Meet the Experts Learn more about the scientists and scholars we talked to about social norms!

Meet the Experts

Learn more about the scientists and scholars we talked to about social norms!

Biographies and Websites

  • Robin Ely

    Robin Ely is a Diane Doerge Wilson Professor of Business Administration, the Senior Associate Dean for Culture and Community at Harvard Business School, and the faculty chair of the Gender Initiative. She conducts research on race and gender relations in organizations with a focus on organizational change, group dynamics, learning, conflict, power, and identity.

  • Alicia Grandey

    Alicia A. Grandey is a Professor of Psychology at Penn State. Her research focuses on the balance between the employee's experience of stress and emotions and the organization's needs for performance. Her primary stream of research is on "emotional labor," where employees manage their emotions as part of the job, specifically in customer service in a variety of settings. Dr. Grandey has also published on the topics of work-family conflict and "family-friendly policies", organizational justice, and gender, racial, and cultural diversity.

  • Art Kleiner

    Art Kleiner is editor-in-chief of strategy+business, author of the book The Age of Heretics and Who Really Matters and coauthor of Schools That Learn.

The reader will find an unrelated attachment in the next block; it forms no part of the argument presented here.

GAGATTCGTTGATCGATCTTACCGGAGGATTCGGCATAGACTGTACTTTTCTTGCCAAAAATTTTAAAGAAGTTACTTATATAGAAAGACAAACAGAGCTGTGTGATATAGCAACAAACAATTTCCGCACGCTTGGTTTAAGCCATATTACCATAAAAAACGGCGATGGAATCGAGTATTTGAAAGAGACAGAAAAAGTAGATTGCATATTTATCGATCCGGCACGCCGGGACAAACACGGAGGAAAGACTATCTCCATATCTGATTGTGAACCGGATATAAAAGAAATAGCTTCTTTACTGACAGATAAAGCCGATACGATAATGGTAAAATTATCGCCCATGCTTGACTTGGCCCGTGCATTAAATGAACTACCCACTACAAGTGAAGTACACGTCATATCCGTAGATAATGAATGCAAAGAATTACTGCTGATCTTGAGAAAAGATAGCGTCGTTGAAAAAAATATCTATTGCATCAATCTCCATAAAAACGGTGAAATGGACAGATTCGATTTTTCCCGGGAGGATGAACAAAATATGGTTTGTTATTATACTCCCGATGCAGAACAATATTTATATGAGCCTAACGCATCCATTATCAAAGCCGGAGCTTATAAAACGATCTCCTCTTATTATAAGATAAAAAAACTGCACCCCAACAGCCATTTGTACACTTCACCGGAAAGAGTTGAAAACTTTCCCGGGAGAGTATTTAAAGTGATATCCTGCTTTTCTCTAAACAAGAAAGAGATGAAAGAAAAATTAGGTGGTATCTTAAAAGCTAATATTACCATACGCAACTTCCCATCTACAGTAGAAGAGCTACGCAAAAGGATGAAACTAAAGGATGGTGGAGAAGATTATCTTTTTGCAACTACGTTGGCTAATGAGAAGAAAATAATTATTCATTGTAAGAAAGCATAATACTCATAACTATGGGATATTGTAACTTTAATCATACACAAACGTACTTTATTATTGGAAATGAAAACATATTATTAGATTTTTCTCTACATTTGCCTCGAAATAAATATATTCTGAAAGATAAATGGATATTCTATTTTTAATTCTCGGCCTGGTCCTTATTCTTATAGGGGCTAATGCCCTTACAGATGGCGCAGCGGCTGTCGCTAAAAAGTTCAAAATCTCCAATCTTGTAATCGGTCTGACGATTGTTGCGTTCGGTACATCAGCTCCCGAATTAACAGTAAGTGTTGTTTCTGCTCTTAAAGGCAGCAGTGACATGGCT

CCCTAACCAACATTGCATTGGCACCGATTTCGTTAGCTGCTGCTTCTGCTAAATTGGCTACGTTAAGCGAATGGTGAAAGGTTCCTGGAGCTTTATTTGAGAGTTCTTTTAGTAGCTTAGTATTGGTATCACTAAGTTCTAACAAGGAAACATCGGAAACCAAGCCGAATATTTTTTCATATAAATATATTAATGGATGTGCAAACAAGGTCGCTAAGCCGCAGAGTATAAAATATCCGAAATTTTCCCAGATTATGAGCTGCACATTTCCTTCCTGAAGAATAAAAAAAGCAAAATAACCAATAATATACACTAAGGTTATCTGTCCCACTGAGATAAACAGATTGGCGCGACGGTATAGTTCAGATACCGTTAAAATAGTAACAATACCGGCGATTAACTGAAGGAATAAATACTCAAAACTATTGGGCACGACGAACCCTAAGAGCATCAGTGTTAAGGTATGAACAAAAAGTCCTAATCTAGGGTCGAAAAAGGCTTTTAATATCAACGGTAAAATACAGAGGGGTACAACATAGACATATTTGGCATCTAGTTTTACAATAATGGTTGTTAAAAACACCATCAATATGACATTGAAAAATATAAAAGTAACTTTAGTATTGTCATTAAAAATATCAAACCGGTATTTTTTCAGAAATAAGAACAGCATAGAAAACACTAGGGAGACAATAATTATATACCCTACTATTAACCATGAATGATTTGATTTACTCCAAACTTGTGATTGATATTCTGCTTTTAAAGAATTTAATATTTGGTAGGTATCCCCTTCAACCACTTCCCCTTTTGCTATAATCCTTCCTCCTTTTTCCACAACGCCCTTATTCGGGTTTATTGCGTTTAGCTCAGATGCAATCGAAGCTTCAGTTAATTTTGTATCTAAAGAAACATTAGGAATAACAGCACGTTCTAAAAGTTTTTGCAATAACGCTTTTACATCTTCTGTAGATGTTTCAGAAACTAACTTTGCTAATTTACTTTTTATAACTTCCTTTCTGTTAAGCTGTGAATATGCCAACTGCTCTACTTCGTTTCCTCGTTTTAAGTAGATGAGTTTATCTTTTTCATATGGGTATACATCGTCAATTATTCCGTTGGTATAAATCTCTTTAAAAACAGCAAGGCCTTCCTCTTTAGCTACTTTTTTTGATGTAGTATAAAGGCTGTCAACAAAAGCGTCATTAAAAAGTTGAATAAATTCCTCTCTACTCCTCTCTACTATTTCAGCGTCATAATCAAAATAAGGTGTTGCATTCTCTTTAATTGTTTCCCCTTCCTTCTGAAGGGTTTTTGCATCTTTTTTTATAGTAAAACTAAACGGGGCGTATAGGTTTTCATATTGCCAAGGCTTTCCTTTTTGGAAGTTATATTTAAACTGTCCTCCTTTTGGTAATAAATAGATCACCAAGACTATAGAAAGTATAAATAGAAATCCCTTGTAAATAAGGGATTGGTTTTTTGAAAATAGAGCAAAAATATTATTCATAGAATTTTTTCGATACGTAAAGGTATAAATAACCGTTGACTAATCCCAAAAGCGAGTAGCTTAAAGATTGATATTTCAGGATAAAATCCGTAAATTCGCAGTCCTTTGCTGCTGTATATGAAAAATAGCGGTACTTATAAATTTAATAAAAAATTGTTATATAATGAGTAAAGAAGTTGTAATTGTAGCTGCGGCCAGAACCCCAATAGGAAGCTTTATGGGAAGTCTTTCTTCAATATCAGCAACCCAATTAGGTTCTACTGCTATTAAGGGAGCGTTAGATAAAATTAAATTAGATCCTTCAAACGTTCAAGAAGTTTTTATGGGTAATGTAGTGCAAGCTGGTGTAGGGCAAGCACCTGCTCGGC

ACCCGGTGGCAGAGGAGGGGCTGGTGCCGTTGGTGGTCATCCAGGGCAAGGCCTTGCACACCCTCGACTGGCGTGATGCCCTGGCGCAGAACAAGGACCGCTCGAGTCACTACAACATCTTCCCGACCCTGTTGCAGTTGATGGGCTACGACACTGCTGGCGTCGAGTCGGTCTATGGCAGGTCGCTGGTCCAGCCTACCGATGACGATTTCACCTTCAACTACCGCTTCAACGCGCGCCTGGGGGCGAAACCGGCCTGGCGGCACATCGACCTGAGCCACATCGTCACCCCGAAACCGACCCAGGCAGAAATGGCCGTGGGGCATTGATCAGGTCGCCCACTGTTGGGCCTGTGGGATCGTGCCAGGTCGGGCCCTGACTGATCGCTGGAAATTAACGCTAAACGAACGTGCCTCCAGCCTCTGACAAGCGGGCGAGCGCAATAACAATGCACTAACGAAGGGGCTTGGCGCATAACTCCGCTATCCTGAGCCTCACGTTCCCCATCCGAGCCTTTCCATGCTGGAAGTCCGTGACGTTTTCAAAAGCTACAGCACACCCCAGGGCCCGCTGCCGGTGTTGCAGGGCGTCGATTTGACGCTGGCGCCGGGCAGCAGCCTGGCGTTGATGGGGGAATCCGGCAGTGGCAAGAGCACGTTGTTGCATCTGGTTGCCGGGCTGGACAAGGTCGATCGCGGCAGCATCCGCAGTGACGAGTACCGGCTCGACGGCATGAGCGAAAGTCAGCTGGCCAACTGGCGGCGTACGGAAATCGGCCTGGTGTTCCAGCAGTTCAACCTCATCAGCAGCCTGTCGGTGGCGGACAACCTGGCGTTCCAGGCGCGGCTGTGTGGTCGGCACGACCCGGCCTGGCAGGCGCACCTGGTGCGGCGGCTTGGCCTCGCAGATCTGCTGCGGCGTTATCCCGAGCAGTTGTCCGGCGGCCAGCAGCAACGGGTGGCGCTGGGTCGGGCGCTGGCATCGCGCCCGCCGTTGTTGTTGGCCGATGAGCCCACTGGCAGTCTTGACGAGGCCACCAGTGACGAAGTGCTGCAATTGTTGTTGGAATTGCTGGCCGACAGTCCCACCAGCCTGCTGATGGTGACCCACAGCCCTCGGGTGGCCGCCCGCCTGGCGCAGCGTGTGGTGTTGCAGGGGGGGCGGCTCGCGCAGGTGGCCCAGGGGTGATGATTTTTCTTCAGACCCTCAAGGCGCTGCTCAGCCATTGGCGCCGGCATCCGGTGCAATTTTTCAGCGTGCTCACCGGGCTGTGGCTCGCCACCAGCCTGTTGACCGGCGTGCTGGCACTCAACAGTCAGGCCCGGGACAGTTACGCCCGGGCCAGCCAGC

• Debra Meyerson

    Debra Meyerson, a professor at Stanford University, is an organizational scholar who has authored two books and more than 50 chapters and articles. Previously, she was was Associate Professor at the Stanford University Graduate School of Education (GSE) and the Graduate School of Business (GSB). She was also faculty co-founder of the Stanford Center on Philanthropy and Civil Society (PACS) and taught courses at the GSE and GSB on organizing for diversity, the leadership of social change, and educational and social entrepreneurship.

  • Claire Nuer

    Claire Nuer (March 20, 1933 – March 26, 1999) founded Learning as Leadership. Claire's training in this field was not drawn from an academic background, but rather her own personal life experience. Surviving the Holocaust left her with an unshakeable commitment to be a constructive force in the world; overcoming terminal cancer led her to study the field of human potential and inspired her to teach others that we do not have to wait until we are faced with a crisis – such as disease, divorce, or bankruptcy – to reclarify our deepest goals and aspirations and to change our behavior, communication and relationships with others.